Individual and dyadic development of personal growth in couples coping with cancer – Online First – Springer

Dyadic growth is a phenomenon not limited to breast cancer or female patient couples and may represent a form of dyadic coping. Patients and partners seem to develop individual and dyadic growth, depending on a combination of gender and life threat. Psycho-oncology services may want to promote both couple level coping and support in order to optimize cancer care.

via Individual and dyadic development of personal growth in couples coping with cancer – Online First – Springer.

Strategies Used by Teens Growing Up in Families With Huntington Disease

Obtaining information, thinking about or doing something else, and actions on behalf of the parent with HD were rated as highest use and perceived helpfulness. Emotional suppression had high use but low helpfulness. Participants reported using numerous helpful strategies. Social support was often unavailable to help manage teen concerns.

via Strategies Used by Teens Growing Up in Families With Huntington Disease.

“You need something like this to give you guidelines on what to do”: patients’ and partners’ use and perceptions of a self-directed coping skills training resource – Online First – Springer

Preliminary evaluation of Coping-Together supported its practical approach and highlighted improvements to enhance its contribution to patient and partner coping.

via “You need something like this to give you guidelines on what to do”: patients’ and partners’ use and perceptions of a self-directed coping skills training resource – Online First – Springer.

Cambridge Journals Online – Palliative & Supportive Care – Abstract – Attachment style, social support and finding meaning among spouses of colorectal cancer patients: Gender differences

Significance of results: Psychological interventions for caregivers should take into consideration gender differences and might benefit from addressing the process of finding meaning in caregiving.

via Cambridge Journals Online – Palliative & Supportive Care – Abstract – Attachment style, social support and finding meaning among spouses of colorectal cancer patients: Gender differences.

I’ve had a good life, what’s left is a bonus: Factor analysis of the Mental Adjustment to Cancer Scale in a palliative care population

Conclusion: Adaptation to advanced cancer differs from adaptation to early stage cancer, comprising a general acceptance of the illness and trying to make the most of the time that is left. Individuals with low social support were less likely to evidence appropriate adaptation to their illness.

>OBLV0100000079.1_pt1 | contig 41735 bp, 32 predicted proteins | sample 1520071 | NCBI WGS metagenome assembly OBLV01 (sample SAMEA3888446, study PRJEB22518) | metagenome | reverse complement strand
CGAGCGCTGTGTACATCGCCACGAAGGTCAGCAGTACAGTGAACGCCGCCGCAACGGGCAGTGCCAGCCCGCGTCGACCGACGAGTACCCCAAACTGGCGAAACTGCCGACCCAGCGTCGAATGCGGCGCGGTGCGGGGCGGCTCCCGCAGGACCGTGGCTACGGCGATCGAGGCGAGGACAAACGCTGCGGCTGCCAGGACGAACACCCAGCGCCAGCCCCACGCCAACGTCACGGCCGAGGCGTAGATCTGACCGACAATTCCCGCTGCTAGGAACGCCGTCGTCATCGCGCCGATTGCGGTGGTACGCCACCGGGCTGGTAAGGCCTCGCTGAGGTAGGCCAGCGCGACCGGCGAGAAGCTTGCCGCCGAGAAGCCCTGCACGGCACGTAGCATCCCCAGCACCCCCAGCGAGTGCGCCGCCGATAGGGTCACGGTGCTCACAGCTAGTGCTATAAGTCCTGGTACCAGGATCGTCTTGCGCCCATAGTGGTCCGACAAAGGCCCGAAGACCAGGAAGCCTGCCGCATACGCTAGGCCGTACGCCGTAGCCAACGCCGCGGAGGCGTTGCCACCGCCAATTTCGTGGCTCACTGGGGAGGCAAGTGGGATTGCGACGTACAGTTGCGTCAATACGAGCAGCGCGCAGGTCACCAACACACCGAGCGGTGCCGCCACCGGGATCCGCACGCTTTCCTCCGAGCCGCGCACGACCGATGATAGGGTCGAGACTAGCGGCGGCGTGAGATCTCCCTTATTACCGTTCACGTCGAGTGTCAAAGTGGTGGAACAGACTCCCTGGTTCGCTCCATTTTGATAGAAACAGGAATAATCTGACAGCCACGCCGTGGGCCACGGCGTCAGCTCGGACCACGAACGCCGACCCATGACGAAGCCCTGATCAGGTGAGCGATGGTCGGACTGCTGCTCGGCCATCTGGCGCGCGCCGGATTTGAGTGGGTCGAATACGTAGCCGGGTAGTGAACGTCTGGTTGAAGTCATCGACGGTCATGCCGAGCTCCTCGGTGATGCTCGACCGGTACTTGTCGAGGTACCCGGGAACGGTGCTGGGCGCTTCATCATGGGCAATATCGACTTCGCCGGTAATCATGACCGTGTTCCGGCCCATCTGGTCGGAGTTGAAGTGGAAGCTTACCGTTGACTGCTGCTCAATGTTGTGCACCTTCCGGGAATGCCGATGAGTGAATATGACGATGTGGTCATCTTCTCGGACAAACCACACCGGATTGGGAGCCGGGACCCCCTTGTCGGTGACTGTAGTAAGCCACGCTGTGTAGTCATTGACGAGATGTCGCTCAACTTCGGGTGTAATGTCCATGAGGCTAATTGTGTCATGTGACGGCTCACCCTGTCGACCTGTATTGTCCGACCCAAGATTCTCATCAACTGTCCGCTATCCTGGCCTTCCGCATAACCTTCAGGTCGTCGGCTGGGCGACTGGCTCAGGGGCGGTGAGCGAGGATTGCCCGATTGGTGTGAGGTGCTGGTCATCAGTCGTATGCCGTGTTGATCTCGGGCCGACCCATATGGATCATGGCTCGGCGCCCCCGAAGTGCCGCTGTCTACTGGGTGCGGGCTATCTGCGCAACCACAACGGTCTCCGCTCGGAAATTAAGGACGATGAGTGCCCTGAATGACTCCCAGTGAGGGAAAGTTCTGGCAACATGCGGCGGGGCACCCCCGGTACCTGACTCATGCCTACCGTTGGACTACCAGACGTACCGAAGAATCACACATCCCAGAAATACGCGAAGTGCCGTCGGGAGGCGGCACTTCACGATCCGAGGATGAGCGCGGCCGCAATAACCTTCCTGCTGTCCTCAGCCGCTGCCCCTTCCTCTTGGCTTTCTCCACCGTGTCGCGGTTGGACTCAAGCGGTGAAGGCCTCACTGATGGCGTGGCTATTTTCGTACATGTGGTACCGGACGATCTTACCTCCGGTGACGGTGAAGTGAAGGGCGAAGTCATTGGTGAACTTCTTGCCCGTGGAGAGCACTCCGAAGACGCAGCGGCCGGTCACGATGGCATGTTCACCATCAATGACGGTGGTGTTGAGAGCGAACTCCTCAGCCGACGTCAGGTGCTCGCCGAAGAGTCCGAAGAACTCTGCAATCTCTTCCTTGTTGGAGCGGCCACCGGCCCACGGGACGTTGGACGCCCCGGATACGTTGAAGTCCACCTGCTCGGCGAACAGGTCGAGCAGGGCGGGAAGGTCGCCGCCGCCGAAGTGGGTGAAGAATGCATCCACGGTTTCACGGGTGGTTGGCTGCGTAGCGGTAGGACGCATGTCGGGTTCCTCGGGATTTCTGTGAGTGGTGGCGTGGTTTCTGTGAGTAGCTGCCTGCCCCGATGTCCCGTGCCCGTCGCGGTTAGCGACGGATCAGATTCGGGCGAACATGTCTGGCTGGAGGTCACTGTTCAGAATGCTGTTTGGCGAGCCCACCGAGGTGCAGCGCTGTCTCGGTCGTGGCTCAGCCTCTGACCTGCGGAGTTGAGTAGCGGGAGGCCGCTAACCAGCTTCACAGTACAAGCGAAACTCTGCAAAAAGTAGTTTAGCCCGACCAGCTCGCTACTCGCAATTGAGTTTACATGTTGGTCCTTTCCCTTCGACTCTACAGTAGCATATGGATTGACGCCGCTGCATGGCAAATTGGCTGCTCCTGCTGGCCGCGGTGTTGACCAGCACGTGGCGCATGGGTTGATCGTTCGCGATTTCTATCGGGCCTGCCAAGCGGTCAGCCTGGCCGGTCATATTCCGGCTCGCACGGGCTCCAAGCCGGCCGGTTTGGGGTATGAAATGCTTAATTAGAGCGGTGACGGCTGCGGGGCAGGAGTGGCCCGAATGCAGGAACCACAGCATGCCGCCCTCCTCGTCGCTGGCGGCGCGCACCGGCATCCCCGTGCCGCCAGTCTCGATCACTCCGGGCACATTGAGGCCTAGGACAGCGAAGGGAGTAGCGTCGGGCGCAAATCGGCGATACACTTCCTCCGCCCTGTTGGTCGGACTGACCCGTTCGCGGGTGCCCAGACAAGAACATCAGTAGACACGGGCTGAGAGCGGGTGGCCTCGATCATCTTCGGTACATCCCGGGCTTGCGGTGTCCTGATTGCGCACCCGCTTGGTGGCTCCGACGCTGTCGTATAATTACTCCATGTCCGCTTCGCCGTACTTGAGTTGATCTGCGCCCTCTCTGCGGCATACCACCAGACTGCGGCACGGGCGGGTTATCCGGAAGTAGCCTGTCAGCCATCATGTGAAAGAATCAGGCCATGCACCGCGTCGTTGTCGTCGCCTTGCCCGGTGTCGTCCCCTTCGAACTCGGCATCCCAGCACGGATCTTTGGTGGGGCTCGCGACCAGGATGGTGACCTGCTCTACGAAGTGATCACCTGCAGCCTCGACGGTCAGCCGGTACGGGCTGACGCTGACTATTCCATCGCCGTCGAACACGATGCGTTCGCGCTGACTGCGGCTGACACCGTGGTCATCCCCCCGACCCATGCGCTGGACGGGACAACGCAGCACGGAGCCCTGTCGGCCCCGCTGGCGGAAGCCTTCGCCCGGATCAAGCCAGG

via I’ve had a good life, what’s left is a bonus: Factor analysis of the Mental Adjustment to Cancer Scale in a palliative care population.

A longitudinal study of coping strategies in men receiving radiotherapy and neo-adjuvant androgen deprivation for prostate cancer: a quantitative and qualitative study – McSorley – 2013 – Journal of Advanced Nursing – Wiley Online Library

Men used a variety of ways of coping to help them deal with radiotherapy and neo-adjuvant androgen deprivation for up to 12 months after radiotherapy. Interventions need to be developed to take account of the specific needs of partners of men with prostate cancer and single men who have prostate cancer.

via A longitudinal study of coping strategies in men receiving radiotherapy and neo-adjuvant androgen deprivation for prostate cancer: a quantitative and qualitative study – McSorley – 2013 – Journal of Advanced Nursing – Wiley Online Library.

Coping with an exulcerated breast carcinoma: an interpretative phenomenological study

This study demonstrates how difficult it is to live and cope with a malignant fungating wound. Coping strategies, including going into isolation, or denying any issues, were used. When taking care of patients with MFWs, strategies need to integrate a palliative, holistic, empathic approach.

via Coping with an exulcerated breast carcinoma: an interpretative phenomenological study.

Interview With Sheri Brisson, Co-Author of Digging Deep: A Journal for Young People Facing Health Challenges | Steve Mariotti

Digging Deep is an innovative journal that guides seriously ill children and teenagers through writing exercises that help them explore their feelings about being sick, and develops their coping skills.

via Interview With Sheri Brisson, Co-Author of Digging Deep: A Journal for Young People Facing Health Challenges | Steve Mariotti.

Mindfulness-Based Stress Reduction for Family Caregivers: A Randomized Controlled Trial

MBSR could reduce stress and improve mental health in caregivers of family members with dementia residing in the community.

via Mindfulness-Based Stress Reduction for Family Caregivers: A Randomized Controlled Trial.

‘I know they are distressed. What do I do now?’ [Psychooncology. 2013] – PubMed – NCBI

Significant advances have been made in our understanding of psychological adjustment to cancer over the last 40 years. Most clinicians now recognise the importance of psychosocial factors and the need for skills in emotional support. In the first phase of psycho-oncology, pioneering work in the 1970s and 1980s mapped the extent of psychological morbidity in cancer. This has been followed by a second phase where clinical trials have demonstrated that psychological treatments are effective.

via ‘I know they are distressed. What do I do now?’ [Psychooncology. 2013] – PubMed – NCBI.